Pediatric white blood cell disorders occur when the child has too many (leukocytosis) or too little (leukopenia) white blood cell count. The body produces leukocytes or white blood cells that help fight infections, as well as fungi and viruses.
Long term leukopenia may increase the risk of infections in children and can cause several diseases and health conditions, as well. On the other hand, leukocytosis or high white blood cell count means that the child has excessive number of white blood cells in the blood, often a result of an infection.
There are several types of white blood cell disorders in children. These are the following:
Neutropenia- Takes place when the blood has a low number of neutrophils.Neutrophil is a kind of white blood cell which fights bacterial infections and fungi.
Lymphocytopenia- A white blood disorder that takes place when there is a decrease in lymphocytes, the white blood cell that protects the body against viral infections.
Monocyte disorders- A decreased number of monocyte is caused by toxin exposure, chemotherapy and several others.
Eosinophilia. This takes place when the eosinophil cells number are higher than normal.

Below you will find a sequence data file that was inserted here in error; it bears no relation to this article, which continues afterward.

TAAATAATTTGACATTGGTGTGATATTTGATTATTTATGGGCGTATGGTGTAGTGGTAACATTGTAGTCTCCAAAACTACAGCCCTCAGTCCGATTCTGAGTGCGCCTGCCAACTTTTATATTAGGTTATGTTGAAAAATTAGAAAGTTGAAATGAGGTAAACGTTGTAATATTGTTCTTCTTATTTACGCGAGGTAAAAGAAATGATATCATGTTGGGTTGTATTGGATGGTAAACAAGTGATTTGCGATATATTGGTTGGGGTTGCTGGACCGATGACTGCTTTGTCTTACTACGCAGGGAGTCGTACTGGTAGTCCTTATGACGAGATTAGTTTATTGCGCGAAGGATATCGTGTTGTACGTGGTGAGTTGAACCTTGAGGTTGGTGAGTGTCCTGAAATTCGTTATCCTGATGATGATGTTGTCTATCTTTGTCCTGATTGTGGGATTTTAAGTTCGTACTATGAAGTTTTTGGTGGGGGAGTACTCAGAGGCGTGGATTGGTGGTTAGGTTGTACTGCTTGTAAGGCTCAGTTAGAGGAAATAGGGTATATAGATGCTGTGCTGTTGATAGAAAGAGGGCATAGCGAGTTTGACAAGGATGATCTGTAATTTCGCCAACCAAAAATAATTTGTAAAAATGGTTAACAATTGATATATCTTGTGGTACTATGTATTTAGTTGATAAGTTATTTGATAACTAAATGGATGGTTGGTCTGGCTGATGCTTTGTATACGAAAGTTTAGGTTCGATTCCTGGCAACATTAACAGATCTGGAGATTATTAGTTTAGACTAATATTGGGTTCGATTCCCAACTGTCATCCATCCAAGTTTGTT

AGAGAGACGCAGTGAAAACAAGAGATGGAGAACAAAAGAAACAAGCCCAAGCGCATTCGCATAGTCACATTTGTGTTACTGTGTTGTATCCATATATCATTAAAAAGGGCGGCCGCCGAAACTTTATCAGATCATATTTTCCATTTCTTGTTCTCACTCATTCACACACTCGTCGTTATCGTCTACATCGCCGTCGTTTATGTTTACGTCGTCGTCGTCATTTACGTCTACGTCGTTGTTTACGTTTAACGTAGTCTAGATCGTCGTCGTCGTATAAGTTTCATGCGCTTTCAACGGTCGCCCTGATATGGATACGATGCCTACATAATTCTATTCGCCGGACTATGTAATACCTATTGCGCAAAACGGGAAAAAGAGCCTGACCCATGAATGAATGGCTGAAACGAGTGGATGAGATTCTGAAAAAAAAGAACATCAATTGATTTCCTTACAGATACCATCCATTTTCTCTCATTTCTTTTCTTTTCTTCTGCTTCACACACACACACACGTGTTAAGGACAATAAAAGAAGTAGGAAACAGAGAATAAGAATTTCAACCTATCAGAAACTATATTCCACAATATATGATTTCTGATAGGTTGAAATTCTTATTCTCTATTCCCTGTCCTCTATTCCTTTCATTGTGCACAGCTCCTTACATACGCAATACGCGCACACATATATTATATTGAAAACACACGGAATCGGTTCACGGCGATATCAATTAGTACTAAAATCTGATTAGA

Basophilic disorders- This occurs when the number of basophils, the white blood cells that promote healing from wounds, infections, and allergic reactions, are significantly decreased.
Symptoms of pediatric white blood cell disorders include:
Pediatric blood cell disorders are usually caused as a result of another health condition or disease. It could also be inherited from parents. Moreover, if you have some kind of autoimmune disorder, such as lupus, your body’s immune system may attack your own blood platelets, compromising your body’s ability to stop bleeding.
Low levels of white blood cells are caused by infections, which can overwhelm the number of white blood cells in the body. There are certain disorders that are capable of destroying white blood cells much faster than the body can produce them.
The treatment required for pediatric white blood cell disorders depends on:
the type of pediatric blood disorder,
the age of the child,
his or her overall health status.
Here are the treatment options available:
Medication: White cell disorders may be treated by certain antibiotics, depending on the type of infection or the cause of the disorder. Medications can be used in combination, depending on the doctor’s advice.
Surgery: In some cases when medication is proven ineffective, surgery may be required. A bone marrow transplant involves stem cell transfer, which can promote normal production of blood cells.
Blood transfusion: Another option is to transfuse blood from a healthy donor in order to regulate white blood cell production.
Both surgery and blood transfusion require certain criteria for the treatment to be successful. Donors for bone marrow transplant must have a matching genetic profile. Donors for blood transfusion must have a compatible blood type, as well.
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